(1) Active ridges which are dynamically maintained by the present tidal current regime, restricted to the shallow north part of the Upper Gulf where depths are less than ~15 m, currents are fast, and bed load sands are abundant. Here, a vertically averaged hydrodynamic numerical model yielded current amplitudes exceeding 0.5 due to the M2 tide (the largest semidiurnal harmonic constituent), and current direction similar to that observed at sites C1–C4.

(2) Moribund ridges, represented by the deeper segments with crests at depths down to ~40 m, where the M2 tidal currents are at present less than 0.5 .

(3)  Burial stage ridges, a condition that follows after the moribund stage, such as ridges on the western side of the Upper Gulf, off Baja California, where they have been partially covered by silt and clay deposits. All the ridges are thought to have developed as continuous structures resulting from marine transgression that left behind older segments of the tidal sand ridges. The reported high sand content in samples from deeper sections of the ridges provide evidence of the relict bed load sand deposits formed during lower sea level stages.

According to Huthnance (1973) the sand bank orientation that eventually predominates may be susceptible to external influences such as the trend of the coastline. It has been shown that differential erosion of the sea bed reflects the strikes of the fault lines over wide areas (Belderson et al., 1982). The linear trends of microseismic epicenters near the two prominent ridges shown in Figure 6 support this idea. Interaction with tides is thought to involve erosion linked to active fault lines along which preferential sediment erosion occurred. This process is more efficient because tidal currents are almost parallel to the trend of the ridge–trough system. The proposed role of tidal currents preserves the old erosive features such as the steeper walls of the troughs next to the two largest ridges.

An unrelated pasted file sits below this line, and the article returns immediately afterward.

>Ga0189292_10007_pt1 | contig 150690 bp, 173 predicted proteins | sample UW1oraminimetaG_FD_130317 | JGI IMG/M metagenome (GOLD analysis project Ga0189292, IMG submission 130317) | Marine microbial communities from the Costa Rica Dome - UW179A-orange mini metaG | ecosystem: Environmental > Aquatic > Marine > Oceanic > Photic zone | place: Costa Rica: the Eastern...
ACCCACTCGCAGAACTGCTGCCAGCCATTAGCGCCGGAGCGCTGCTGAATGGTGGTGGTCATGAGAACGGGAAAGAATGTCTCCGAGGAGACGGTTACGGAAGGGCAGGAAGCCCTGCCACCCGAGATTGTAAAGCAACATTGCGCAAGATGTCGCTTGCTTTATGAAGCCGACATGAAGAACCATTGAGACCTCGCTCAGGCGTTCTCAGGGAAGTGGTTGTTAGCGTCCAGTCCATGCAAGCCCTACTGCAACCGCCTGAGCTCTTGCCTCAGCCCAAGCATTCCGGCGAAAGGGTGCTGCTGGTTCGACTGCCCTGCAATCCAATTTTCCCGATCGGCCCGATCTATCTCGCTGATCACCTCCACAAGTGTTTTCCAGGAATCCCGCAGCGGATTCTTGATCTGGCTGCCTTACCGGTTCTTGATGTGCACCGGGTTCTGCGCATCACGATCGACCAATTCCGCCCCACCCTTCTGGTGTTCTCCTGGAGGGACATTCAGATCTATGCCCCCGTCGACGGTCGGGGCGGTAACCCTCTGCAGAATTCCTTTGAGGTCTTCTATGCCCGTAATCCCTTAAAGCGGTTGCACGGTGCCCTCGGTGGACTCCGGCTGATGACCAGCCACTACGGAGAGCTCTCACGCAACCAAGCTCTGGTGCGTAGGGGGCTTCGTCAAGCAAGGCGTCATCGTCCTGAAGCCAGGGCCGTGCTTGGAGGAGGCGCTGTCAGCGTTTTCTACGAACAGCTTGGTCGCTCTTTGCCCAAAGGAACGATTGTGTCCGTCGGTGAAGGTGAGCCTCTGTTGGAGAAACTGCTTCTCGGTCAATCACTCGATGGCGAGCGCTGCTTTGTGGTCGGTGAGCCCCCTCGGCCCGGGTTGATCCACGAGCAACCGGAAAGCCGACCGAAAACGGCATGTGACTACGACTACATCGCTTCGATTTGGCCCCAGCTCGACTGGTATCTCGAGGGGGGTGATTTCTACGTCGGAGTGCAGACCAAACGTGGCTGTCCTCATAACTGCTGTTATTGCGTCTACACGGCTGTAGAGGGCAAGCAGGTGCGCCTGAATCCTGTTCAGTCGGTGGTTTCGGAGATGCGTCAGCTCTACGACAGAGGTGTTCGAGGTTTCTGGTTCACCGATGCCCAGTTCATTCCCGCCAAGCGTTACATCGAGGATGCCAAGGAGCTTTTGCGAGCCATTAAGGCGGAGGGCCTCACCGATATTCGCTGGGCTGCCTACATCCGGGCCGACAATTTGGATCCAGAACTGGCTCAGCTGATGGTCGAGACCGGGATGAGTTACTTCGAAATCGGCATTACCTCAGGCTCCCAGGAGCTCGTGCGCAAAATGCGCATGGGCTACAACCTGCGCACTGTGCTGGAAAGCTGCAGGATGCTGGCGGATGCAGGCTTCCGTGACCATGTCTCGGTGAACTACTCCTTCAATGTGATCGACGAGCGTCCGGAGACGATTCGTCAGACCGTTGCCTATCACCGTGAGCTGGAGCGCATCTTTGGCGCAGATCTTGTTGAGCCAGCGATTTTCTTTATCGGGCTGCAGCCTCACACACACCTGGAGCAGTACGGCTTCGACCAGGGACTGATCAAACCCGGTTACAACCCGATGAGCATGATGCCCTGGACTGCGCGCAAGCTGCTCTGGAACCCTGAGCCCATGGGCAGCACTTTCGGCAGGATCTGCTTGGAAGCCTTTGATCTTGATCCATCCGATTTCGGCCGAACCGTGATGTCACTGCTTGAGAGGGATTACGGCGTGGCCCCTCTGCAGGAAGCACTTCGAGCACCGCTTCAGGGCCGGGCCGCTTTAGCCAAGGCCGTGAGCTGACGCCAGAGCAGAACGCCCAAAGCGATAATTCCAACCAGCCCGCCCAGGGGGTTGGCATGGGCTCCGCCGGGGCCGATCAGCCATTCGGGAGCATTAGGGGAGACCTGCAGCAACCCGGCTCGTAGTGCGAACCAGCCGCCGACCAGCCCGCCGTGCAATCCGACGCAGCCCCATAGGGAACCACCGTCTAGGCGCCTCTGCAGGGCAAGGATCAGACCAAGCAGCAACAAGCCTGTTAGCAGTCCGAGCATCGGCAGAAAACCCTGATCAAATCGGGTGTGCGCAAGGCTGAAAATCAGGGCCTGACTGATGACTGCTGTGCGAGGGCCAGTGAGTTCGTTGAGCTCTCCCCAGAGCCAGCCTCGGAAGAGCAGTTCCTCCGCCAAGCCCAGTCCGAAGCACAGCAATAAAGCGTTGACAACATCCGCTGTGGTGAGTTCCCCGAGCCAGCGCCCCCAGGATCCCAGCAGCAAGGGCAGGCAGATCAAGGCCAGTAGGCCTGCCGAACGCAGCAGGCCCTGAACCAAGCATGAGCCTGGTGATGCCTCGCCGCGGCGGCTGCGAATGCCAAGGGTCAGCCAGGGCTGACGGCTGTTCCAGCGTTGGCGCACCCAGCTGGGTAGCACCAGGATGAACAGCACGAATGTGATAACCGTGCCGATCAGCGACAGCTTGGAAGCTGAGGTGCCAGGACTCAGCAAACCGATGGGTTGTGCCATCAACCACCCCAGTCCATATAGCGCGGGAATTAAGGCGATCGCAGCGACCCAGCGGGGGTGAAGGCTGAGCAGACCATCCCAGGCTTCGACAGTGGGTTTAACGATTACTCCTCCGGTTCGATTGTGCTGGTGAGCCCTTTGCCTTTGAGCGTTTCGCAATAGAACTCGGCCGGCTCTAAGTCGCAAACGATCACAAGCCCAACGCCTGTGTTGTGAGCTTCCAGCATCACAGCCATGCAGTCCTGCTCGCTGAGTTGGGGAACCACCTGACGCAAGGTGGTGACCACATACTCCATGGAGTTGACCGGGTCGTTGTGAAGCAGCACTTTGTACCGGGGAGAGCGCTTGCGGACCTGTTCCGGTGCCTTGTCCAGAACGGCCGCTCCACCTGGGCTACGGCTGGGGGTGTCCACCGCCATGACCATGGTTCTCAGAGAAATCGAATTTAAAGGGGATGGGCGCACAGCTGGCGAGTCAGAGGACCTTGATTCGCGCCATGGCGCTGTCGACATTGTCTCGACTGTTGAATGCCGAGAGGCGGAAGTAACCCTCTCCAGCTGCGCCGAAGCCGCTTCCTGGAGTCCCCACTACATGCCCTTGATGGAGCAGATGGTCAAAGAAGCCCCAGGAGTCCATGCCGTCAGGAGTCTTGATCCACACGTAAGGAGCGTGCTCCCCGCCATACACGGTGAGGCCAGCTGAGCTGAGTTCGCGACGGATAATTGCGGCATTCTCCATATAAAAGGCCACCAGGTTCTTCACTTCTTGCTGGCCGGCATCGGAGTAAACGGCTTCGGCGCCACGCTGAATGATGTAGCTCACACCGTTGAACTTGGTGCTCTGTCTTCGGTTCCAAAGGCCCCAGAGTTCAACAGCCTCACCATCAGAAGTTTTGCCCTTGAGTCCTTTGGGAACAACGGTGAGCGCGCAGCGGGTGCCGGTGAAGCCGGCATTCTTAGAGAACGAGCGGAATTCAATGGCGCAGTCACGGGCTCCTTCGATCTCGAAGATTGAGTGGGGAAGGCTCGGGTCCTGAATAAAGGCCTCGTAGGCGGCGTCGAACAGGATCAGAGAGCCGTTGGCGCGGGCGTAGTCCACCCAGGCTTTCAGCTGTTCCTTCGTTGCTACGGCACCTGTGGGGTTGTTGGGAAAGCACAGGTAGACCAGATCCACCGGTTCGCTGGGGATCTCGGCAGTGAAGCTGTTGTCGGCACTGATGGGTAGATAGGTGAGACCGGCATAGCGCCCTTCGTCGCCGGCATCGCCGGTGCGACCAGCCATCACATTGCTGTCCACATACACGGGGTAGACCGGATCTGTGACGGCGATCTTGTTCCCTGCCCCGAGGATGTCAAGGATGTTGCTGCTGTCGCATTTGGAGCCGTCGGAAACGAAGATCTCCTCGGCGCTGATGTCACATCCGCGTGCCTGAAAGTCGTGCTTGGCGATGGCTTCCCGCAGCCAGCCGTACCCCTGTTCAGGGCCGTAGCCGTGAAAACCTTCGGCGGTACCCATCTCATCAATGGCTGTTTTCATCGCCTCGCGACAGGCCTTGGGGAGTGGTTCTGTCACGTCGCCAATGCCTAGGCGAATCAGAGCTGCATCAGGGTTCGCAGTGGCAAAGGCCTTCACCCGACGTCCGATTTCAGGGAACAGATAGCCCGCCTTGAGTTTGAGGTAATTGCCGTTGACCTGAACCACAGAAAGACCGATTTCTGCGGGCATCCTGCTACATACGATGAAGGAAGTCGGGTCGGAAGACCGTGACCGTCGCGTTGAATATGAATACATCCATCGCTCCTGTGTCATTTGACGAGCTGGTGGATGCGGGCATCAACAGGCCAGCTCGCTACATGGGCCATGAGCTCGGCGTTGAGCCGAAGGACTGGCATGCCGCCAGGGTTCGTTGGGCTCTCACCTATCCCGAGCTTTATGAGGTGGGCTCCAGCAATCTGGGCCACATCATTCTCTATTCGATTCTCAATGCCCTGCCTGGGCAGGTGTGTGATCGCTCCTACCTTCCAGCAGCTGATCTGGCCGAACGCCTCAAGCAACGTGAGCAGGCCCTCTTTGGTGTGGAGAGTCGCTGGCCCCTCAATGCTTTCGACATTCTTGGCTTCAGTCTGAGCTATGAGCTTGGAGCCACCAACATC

4.1. Active faults, bathymetry and seismicity

Recognizing active faults within the Upper Gulf of California is complicated. Through the combination of high resolution bathymetry, seismic reflection, and with the known seismicity in the area it is possible to delineate the trace of active faults. Based upon the high resolution bathymetry (Figure 4), seismicity records from Thatcher and Brune (1971) and RESNOM (Figure 3) and a PEMEX seismic reflection section (Figure 7) it is also possible to trace some of the active faults that bound the Wagner Basin, as well as those formed by the extensional regime within the basin and described by Persaud et al. (2003).

The location of two major tidal ridges within the Upper Gulf may be influenced by tectonic activity. The superposition of bathymetry, earthquake epicenters and faults delineated from seismic reflection profiles suggest that the two more prominent ridge–trough systems (C, D in Figure 6, 8) represent a surface signature of active geologic structures and reflect the geometry of the basement within the Wagner Basin. The notion that bottom relief is a surface manifestation of the tectonic activity is supported by the new data set presented here. It stands as further indirect evidence pending subsurface mapping of the Upper Gulf seafloor, a survey that should be encouraged.


5. Conclusions

Recent bathymetric data show a system of nearly parallel ridges and troughs that dominate the sea bed relief of the Upper Gulf of California, some of which can be traced for up to 50 km. Morphologic, sedimentary and hydrodynamic evidence indicate that ridges off Baja California are in a burial phase, while those at the north end, in water depths less than ~15 m, are still active ridges under the present tidal currents and bed load transport regime. Deeper portions of the ridges are thought to be in moribund stage, remaining as relict features formed during lower sea level stages. While the tidal origin of the ridges is clear, the location of two outstanding ridge–trough systems revealed a combined hydrodynamic, sedimentary and tectonic origin based on superposition of bottom relief, microseism epicenters and delineation of faults from seismic reflection profiles.



Part of the field work was supported by CONACyT (México) through grants 3007P–T (to L.G. Alvarez), T9307 (to M. F. Lavín), and by CICESE through grant 5430. The technical support of Rafael Ramírez, Víctor M. Godínez, Salvador Sánchez, Carlos Cabrera, Juan F. Moreno and the crew of the research vessel B/O Francisco de Ulloa is greatly appreciated.



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Manuscript received: July 29, 2008.
Corrected manuscript received: March 10, 2009.
Manuscript accepted: March 20, 2009.